On Feeling Like a Failure and the Power of Affirming Words
Monday mornings at the church I serve, we begin our staff meetings by speaking life-giving words over each other. We call them benedictions. The purpose is to offer public encouragement, appreciation, and blessing. As expressions of God’s relentless pursuit in each other’s lives, we want to convey, “I see you, and I see God working in, around, through, and for you. I want you to know that you matter, that you are important here, that we are much better because you are part of us.”
We try to get very specific.
Angie and Suzanne, you are showing great leadership for all of us. Bob, you bring out the best in everyone else around you. Cameron, our guests are constantly telling us how hospitable and kind our church is—you are the inspiration behind this. Lynn, the music was brilliant…again. Cammy, you are connecting our community to the poor, the marginalized, and those who are easily forgotten. Jesus must be so pleased with you. Casey, God created you to love young people. Jesus must be so pleased with you, too. Scott, you kept your sermon under thirty minutes…we knew you could do it!
This benediction culture then works its way out to the congregation during our worship gatherings, especially as congregants surround the many tables throughout our sanctuary to receive the Lord’s Supper each Sunday. As people approach the tables to receive the bread and cup, pastors and other leaders look them in the eye and speak life to them, in hopes of turning the volume down on their shame and guilt and sorrows and turning the volume up on their identity as daughters and sons of the Most High God:
The body and blood of Christ, given for you. Take, eat and drink, and be satisfied! In Christ, God has moved your judgment day from the future to the past…you are forgiven, blameless in his sight, and dearly loved! The last words spoken by Christ before his death, “It is finished,” have now become the first words for you as his new creation. The pressure is off! Now live in light of how loved you are.
Then, after being refreshed by the bread and the cup, our people connect with others around the sanctuary as they “pass the peace” of Christ to one another—offering prayers, confessions, greetings, and words of encouragement between men, women, youth, and children alike—speaking words that make souls stronger.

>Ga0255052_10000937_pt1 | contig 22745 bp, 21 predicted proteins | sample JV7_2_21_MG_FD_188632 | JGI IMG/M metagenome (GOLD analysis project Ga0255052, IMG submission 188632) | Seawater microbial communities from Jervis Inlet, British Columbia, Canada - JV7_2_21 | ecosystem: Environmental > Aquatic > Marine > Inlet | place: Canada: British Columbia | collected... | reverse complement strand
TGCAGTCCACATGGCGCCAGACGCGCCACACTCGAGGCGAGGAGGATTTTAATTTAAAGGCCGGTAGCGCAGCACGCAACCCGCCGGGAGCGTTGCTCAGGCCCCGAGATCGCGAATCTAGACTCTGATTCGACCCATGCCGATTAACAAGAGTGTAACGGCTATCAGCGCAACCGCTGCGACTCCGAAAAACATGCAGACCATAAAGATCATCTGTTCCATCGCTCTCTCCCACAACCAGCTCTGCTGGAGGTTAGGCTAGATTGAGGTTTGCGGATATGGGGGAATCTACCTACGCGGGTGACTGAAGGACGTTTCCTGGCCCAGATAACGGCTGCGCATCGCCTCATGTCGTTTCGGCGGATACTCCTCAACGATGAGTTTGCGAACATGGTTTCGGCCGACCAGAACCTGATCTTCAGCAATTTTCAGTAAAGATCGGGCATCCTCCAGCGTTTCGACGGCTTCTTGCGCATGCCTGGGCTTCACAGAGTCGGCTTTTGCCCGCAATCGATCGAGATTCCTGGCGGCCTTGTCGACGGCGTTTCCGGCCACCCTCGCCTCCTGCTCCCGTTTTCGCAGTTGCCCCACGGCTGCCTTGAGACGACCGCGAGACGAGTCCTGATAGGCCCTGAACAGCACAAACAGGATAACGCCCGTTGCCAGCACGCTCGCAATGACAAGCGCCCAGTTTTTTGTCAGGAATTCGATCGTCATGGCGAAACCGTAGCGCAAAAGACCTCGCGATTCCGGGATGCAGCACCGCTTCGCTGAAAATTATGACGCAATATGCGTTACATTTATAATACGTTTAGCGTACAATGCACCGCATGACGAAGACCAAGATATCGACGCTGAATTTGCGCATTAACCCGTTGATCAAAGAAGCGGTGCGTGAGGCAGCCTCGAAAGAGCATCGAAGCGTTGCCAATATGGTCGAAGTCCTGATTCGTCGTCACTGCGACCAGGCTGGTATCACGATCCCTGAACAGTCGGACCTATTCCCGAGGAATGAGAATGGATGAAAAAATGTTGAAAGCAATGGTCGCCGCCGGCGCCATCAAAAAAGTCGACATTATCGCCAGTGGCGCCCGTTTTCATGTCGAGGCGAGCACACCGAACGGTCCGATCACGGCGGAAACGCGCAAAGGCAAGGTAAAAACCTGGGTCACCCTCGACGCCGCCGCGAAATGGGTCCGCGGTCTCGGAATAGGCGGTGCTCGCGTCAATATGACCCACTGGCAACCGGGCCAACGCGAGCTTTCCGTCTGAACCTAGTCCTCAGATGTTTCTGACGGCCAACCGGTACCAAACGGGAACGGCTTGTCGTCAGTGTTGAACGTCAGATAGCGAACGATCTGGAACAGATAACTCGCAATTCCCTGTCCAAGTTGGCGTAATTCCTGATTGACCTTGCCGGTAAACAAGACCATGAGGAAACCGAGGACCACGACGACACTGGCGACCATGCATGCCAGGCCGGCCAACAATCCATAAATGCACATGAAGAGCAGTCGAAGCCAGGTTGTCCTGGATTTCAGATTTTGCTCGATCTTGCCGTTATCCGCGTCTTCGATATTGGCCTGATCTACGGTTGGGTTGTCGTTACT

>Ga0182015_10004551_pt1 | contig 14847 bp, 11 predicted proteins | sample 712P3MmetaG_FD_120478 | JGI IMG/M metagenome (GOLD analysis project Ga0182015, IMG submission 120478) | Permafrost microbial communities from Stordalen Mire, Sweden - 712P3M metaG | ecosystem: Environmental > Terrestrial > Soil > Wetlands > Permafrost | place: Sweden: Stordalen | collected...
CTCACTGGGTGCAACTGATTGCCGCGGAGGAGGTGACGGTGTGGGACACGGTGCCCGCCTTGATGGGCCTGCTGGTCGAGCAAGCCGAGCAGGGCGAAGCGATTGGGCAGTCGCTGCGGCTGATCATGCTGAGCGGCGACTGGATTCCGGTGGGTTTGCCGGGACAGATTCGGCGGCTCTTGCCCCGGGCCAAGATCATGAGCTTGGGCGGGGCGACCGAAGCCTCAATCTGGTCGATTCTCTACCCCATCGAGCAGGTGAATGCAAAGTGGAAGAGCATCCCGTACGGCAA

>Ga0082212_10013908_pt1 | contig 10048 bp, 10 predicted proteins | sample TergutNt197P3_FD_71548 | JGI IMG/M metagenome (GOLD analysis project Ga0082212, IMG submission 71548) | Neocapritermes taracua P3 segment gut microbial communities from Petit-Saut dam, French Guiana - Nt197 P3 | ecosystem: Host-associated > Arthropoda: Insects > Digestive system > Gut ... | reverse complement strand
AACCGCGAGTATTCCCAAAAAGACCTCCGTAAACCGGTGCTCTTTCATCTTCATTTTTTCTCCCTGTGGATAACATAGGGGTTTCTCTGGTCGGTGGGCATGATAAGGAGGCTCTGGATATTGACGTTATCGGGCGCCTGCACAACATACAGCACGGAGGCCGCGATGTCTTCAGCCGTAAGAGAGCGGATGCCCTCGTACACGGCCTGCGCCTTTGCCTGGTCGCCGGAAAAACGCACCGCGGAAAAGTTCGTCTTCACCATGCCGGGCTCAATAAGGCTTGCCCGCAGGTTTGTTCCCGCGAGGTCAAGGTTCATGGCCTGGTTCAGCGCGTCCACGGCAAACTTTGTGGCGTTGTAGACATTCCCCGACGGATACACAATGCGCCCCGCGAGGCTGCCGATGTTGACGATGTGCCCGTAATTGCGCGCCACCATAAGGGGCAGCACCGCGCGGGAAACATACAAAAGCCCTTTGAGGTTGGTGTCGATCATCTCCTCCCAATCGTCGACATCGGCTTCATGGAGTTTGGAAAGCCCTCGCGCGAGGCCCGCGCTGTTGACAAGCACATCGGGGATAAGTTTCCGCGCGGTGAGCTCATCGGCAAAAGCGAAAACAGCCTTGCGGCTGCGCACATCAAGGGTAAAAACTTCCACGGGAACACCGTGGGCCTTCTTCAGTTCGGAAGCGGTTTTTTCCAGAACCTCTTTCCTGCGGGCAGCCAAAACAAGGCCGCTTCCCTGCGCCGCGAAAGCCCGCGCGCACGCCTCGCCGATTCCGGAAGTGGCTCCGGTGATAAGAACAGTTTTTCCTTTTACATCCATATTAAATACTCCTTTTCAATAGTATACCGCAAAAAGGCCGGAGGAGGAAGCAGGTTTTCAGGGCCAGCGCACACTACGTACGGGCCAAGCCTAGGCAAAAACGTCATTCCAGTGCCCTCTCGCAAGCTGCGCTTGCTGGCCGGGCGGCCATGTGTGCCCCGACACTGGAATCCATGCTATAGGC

These benedictions extend far beyond staff meetings and worship gatherings…
One time I was feeling like a failure because of a criticism I had received. The hardest thing about the criticism was that every bit of it was true. When I shared my discouragement with a friend, he responded by saying how proud he was of me, how he looked up to me as a leader, and how he sees God’s hand upon me. It’s wonderful to receive such encouragement, especially when you know deep down that you don’t deserve it.
Then, my friend reminded me that the gospel I preach week after week to others is also true for me. These kinds of interactions mean the world to me. They turn the volume down on shame and turn the volume up on grace. They put courage back into my soul.
A while ago, my wife, Patti, offered me life-giving words that I desperately needed. I was feeling ashamed and grieved about some unkind things I had said about another person. I flat out asked Patti if she thought that I was a fraud. Should a tongue that gossips and tears down another person presume to step into a pulpit and speak the words of God? Can a hypocrite preach the gospel, or should I start exploring other career paths? Patti reminded me that I should listen to my own preaching—that I, too, am worse than I ever dared to think and infinitely more loved than I ever dared to hope. Being tuned into these realities is essential as I teach and lead, because God tends to do more good through preachers who step into and out of their pulpits with a limp, not a swagger.
As my friends and wife have preached the gospel in these and other ways to me, it has increased my courage to come out of hiding and renounce my inner chameleon. Instead, I am free to lean toward the ways of Jonah, Paul, and David and to consider how I, too, might see my story of rupture and rapture, of sin and redemption, as a means to help others see that if God’s grace can reach me, it can reach anyone. As Jack Miller once said, God’s grace flows downhill to the low places, not uphill to the pompous and put-together places.
And along the way, as we increasingly come out of hiding, maybe we will all become a little less lonely, too.
Shall we go there? The health of our souls and the authenticity of our life together depends on it. And whatever may come, Jesus will surely be in it with us.
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